What You Need To Know:
Eclectic worldview with some moral elements about familial love & staying in a committed relationship; 33 obscenities & 6 profanities; no violence; depicted adultery & implied fornication; alcohol use & abuse; smoking; homosexual character; and, miscellaneous immorality such as lying.
PLAYING BY HEART is a richly textured, charming, ensemble-cast movie that brings to mind comparisons with Robert Altman’s works, such as NASHVILLE and SHORTCUTS. Director Willard Carroll introduces us to no less than eleven outstanding characters. While viewers may initially find the onslaught of so many characters daunting, Carroll manages to make them compelling and bring them all together in a tour de force ending. This is truly astounding from a writer/director best known for his made-for-TV children’s movies and a small horror picture, THE RUNESTONE.
The story opens with an assured hand taking the audience through six different dramas seamlessly. The cornerstone of the ensemble cast is an older married couple, played flawlessly by Sean Connery and Gena Rowlands as Paul and Hannah. Although humor and tenderness punctuate their relationship, Paul is dying of a brain tumor. Adding to the stress, Hannah finds the picture of a woman with whom Paul had an extramarital fling 25 years earlier. The photo lies near Paul’s Last Will and Testament.
Meanwhile, Gillian Anderson plays Meredith, a stage director who has serious commitment fright that is chipped away by Trent, played with aplomb by comedian Jon Stewart. Also, Ellen Burstyn, playing Mildred, a mother tending to her dying homosexual son Mark (Jay Mohr), tries to abide by his wish to not live with delusions about the past or present. Anthony Edwards plays Roger, a man only introduced as the adulterous lover of Madeline Stowe’s, Gracie.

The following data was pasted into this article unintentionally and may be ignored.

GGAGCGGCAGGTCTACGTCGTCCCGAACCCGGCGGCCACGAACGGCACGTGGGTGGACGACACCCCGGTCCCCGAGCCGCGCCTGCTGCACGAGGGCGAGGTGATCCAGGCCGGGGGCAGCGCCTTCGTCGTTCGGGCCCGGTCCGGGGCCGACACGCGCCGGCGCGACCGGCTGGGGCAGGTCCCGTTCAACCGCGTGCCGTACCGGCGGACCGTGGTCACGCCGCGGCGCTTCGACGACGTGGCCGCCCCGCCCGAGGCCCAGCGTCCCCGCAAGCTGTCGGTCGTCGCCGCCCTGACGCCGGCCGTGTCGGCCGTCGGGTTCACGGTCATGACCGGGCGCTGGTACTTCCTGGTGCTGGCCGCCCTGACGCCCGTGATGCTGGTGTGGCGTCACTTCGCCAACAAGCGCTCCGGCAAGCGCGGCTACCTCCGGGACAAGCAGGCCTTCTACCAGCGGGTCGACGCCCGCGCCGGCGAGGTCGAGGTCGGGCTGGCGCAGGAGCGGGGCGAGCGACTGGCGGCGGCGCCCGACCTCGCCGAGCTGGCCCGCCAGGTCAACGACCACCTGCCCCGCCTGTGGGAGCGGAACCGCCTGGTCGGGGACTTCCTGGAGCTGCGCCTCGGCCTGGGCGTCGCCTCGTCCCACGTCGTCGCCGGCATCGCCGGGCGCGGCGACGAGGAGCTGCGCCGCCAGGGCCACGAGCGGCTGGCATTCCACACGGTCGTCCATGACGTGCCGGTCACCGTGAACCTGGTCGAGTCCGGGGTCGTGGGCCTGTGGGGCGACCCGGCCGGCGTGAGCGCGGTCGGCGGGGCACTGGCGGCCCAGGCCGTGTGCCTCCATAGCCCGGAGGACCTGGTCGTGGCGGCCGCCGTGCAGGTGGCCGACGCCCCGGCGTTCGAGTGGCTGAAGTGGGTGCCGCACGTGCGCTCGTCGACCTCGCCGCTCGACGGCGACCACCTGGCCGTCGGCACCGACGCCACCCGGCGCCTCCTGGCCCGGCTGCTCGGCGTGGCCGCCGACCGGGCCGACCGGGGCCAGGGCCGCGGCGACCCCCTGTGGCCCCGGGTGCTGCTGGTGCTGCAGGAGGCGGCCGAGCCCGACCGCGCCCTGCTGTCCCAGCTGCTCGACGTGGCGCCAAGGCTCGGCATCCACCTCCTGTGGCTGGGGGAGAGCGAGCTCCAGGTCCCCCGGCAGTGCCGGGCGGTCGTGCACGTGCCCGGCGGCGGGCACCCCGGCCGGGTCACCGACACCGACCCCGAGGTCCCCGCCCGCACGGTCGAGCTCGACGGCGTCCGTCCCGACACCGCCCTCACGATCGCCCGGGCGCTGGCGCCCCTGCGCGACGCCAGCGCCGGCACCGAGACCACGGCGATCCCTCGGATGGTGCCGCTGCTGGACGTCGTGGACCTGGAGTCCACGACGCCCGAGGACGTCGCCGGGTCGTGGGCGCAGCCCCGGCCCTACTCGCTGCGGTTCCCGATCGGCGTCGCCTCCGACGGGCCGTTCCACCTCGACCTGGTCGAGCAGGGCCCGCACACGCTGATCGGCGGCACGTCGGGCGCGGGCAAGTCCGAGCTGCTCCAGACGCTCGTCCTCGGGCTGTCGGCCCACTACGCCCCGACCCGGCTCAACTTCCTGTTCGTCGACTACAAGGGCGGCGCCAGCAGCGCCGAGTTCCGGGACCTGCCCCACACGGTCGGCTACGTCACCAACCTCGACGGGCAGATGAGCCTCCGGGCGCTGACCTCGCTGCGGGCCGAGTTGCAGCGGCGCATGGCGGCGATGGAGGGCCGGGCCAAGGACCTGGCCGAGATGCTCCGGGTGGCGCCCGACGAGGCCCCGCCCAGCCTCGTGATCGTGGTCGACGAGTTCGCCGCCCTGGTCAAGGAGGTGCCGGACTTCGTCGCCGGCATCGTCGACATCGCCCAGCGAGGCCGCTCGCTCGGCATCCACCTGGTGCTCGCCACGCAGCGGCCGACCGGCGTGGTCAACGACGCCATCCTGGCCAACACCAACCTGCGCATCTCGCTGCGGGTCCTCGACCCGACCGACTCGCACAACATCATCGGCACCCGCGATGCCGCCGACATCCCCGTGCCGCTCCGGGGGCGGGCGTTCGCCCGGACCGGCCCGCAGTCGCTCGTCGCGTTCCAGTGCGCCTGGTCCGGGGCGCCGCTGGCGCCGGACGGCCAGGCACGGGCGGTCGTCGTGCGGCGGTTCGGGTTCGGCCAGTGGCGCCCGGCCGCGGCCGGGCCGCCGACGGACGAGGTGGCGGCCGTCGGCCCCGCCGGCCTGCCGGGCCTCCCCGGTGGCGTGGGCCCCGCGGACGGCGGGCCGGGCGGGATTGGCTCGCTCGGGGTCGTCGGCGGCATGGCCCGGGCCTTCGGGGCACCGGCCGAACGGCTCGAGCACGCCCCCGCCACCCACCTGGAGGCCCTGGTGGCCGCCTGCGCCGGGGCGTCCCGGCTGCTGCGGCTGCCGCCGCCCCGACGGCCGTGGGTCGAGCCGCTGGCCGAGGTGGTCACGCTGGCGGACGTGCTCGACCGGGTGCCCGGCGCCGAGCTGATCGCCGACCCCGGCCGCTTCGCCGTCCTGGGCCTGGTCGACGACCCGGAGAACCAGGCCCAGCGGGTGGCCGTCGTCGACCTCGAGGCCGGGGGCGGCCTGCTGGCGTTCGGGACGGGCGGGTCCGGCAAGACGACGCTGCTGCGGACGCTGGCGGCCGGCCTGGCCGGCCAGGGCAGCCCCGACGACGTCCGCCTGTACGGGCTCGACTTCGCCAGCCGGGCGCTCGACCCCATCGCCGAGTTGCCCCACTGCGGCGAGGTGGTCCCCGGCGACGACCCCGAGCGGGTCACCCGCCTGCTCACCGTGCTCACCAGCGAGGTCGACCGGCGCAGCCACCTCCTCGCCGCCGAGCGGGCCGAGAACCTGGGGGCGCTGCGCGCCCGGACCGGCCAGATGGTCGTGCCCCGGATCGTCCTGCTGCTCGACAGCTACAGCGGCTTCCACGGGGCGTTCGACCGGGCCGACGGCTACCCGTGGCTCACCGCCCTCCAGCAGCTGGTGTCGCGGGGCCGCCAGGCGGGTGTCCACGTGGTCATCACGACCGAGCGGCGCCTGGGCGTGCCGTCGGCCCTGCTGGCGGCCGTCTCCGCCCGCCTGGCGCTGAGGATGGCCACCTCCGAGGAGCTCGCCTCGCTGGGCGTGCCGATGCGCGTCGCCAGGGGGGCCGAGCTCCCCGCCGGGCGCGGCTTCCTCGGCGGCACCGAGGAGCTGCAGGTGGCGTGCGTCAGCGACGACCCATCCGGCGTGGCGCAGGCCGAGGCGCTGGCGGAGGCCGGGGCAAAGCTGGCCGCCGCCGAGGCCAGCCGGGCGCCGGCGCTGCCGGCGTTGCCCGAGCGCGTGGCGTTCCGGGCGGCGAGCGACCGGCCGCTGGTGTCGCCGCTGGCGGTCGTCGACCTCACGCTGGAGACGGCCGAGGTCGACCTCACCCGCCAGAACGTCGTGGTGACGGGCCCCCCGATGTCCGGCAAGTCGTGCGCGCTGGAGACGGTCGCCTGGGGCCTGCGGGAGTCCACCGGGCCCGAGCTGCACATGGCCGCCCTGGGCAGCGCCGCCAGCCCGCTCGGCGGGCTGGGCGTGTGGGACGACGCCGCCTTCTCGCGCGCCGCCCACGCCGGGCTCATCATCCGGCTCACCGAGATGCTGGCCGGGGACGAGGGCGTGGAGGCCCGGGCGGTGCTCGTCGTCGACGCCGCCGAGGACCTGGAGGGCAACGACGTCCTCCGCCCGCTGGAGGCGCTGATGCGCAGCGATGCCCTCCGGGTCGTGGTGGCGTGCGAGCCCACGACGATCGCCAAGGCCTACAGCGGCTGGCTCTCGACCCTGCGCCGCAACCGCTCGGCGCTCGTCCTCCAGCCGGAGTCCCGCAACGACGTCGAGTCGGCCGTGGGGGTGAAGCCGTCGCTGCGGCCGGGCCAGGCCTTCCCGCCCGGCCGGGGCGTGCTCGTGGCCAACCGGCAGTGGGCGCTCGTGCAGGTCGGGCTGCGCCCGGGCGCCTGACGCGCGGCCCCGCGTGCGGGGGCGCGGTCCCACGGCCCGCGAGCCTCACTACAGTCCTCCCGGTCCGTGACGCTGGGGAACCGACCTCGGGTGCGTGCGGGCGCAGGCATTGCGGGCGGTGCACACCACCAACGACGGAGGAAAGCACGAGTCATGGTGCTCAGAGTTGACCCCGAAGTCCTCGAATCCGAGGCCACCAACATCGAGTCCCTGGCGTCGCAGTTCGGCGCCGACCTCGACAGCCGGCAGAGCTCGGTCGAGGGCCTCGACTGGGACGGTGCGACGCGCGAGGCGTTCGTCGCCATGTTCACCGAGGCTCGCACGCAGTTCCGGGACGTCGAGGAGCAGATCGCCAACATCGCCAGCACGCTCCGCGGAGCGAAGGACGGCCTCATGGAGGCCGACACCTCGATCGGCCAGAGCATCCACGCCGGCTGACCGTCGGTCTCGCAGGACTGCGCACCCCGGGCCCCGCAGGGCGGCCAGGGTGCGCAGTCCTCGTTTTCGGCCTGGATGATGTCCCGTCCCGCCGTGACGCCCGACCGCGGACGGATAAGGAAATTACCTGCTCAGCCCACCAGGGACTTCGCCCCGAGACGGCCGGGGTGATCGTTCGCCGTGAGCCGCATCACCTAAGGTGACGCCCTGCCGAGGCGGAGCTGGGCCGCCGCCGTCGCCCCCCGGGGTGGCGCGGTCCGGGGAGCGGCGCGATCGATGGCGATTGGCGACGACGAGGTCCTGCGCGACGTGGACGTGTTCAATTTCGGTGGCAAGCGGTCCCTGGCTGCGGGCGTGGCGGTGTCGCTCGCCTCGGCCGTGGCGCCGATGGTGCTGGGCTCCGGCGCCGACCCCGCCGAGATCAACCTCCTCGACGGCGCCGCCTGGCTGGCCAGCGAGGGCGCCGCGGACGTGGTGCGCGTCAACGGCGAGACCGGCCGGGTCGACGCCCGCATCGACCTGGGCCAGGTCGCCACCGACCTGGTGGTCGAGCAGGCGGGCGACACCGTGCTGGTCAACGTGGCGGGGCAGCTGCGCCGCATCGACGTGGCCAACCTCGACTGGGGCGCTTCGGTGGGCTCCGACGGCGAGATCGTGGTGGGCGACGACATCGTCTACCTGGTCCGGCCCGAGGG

Perhaps the most charming of the tales is that of Joan (Angelina Jolie), a brassy but intelligent young actress who is dumped by her boyfriend over the phone in a bar. Offered quarters by a good-looking but aloof young man named Hugh (Ryan Phillippe), Joan is smitten.
Seemingly unconnected, these well-written and well acted stories are pulled together in a surprisingly satisfying ending. Wonderful camera work and the subtle but always moving score assists Carroll. The strength of the performances linger long after the movie ends.
Moral disappointments in PLAYING BY HEART include the adultery and fornication and the fact that the ending reveals that one of the adulterers is a minister. The movie’s point of view is that infidelity is wrong, but premarital sex is normal. The audience goes through Paul and Hannah’s painful struggle of rehashing his infidelity a quarter century before, but Paul whispers to his wife about his children’s relationships, “If only they knew what we know…then it would seem all too easy.”
This movie was almost called IF THEY ONLY KNEW and DANCING ABOUT ARCHITECTURE. The last title comes from a line Angelina Jolie repeats that talking about love is like dancing about architecture, but it doesn’t stop her from trying. This sums up the movie’s whole premise, that while relationships are unpredictable and difficult, staying together in a committed relationship enriches and fulfills life.
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